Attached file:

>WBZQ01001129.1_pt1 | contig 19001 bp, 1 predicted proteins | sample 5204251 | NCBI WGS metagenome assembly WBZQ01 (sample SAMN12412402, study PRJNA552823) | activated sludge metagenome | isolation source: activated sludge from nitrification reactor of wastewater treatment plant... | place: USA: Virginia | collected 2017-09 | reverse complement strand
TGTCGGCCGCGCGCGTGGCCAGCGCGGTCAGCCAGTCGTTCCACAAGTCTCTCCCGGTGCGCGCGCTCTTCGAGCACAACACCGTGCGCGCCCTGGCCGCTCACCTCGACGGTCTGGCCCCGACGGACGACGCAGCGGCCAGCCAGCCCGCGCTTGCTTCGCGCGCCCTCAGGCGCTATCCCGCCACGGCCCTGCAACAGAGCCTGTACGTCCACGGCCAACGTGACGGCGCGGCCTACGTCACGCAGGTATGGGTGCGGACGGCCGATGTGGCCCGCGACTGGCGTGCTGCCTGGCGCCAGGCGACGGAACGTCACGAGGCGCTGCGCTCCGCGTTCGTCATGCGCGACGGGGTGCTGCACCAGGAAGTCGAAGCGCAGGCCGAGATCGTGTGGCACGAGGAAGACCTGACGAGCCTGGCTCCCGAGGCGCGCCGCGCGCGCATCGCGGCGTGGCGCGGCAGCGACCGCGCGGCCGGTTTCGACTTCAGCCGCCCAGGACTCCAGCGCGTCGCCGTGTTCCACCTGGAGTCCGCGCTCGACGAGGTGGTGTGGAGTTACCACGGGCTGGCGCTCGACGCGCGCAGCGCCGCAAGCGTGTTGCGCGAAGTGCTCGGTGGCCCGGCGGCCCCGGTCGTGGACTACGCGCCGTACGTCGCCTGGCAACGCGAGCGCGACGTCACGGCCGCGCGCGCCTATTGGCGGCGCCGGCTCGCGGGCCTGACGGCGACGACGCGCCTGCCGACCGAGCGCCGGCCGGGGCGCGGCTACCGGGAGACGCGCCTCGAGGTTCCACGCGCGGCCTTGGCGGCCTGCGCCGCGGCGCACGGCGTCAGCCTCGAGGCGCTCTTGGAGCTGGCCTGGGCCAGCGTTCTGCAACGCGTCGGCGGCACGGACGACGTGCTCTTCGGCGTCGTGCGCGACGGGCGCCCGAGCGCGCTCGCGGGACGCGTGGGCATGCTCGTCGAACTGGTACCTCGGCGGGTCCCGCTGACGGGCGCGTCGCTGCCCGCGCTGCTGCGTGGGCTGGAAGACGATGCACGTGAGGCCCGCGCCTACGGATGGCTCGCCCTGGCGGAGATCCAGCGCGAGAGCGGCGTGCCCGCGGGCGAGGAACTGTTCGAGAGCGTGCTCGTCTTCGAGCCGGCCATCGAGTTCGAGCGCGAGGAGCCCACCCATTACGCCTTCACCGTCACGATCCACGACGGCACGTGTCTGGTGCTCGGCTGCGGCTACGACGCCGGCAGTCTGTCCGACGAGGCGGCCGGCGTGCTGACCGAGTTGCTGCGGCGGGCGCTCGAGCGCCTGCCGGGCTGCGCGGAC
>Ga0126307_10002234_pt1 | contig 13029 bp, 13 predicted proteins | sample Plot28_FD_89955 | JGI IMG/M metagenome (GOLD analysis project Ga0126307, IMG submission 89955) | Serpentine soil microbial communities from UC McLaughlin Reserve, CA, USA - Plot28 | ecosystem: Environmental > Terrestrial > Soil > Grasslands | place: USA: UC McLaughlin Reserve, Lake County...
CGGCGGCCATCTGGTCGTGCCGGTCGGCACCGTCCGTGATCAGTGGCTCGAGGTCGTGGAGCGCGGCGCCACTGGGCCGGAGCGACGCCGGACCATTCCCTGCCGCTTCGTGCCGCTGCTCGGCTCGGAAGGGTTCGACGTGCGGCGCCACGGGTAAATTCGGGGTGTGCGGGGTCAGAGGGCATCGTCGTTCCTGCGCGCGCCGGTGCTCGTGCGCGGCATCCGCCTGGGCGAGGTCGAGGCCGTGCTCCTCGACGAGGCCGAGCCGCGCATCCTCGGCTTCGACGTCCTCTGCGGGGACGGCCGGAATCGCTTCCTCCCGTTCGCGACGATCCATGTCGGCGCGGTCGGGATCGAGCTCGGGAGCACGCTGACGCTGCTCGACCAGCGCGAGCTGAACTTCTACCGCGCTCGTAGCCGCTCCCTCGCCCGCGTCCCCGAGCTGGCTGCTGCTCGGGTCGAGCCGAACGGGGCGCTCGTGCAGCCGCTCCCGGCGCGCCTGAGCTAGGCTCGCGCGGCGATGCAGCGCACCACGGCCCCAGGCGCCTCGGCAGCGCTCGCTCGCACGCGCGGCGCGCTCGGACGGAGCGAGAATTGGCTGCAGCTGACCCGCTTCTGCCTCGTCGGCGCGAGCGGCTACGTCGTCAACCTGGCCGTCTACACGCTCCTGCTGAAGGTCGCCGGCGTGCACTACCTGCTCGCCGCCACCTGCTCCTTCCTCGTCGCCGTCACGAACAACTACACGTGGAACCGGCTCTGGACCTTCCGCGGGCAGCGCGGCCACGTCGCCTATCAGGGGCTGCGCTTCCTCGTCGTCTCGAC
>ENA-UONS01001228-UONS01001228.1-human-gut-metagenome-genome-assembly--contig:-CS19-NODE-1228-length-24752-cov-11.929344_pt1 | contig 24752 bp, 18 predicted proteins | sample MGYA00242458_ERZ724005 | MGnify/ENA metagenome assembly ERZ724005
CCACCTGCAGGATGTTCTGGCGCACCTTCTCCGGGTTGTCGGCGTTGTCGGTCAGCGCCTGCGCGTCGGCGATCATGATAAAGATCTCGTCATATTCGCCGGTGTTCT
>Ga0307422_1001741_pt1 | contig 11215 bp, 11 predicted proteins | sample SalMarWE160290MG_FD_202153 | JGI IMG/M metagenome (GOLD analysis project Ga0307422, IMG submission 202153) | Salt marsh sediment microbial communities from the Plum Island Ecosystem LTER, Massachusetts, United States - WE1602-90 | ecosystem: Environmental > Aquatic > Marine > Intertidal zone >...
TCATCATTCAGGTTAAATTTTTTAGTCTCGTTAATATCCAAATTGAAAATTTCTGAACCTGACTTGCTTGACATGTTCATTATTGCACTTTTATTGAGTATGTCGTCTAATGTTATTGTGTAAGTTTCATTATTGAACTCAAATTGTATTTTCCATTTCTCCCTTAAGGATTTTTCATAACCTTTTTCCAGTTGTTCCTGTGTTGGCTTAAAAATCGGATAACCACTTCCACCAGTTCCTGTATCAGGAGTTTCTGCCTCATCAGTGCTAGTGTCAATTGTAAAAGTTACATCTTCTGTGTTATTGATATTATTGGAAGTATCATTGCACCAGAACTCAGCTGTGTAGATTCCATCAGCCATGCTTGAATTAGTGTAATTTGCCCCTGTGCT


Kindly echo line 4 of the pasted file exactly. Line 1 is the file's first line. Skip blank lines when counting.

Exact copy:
CGGCGGCCATCTGGTCGTGCCGGTCGGCACCGTCCGTGATCAGTGGCTCGAGGTCGTGGAGCGCGGCGCCACTGGGCCGGAGCGACGCCGGACCATTCCCTGCCGCTTCGTGCCGCTGCTCGGCTCGGAAGGGTTCGACGTGCGGCGCCACGGGTAAATTCGGGGTGTGCGGGGTCAGAGGGCATCGTCGTTCCTGCGCGCGCCGGTGCTCGTGCGCGGCATCCGCCTGGGCGAGGTCGAGGCCGTGCTCCTCGACGAGGCCGAGCCGCGCATCCTCGGCTTCGACGTCCTCTGCGGGGACGGCCGGAATCGCTTCCTCCCGTTCGCGACGATCCATGTCGGCGCGGTCGGGATCGAGCTCGGGAGCACGCTGACGCTGCTCGACCAGCGCGAGCTGAACTTCTACCGCGCTCGTAGCCGCTCCCTCGCCCGCGTCCCCGAGCTGGCTGCTGCTCGGGTCGAGCCGAACGGGGCGCTCGTGCAGCCGCTCCCGGCGCGCCTGAGCTAGGCTCGCGCGGCGATGCAGCGCACCACGGCCCCAGGCGCCTCGGCAGCGCTCGCTCGCACGCGCGGCGCGCTCGGACGGAGCGAGAATTGGCTGCAGCTGACCCGCTTCTGCCTCGTCGGCGCGAGCGGCTACGTCGTCAACCTGGCCGTCTACACGCTCCTGCTGAAGGTCGCCGGCGTGCACTACCTGCTCGCCGCCACCTGCTCCTTCCTCGTCGCCGTCACGAACAACTACACGTGGAACCGGCTCTGGACCTTCCGCGGGCAGCGCGGCCACGTCGCCTATCAGGGGCTGCGCTTCCTCGTCGTCTCGAC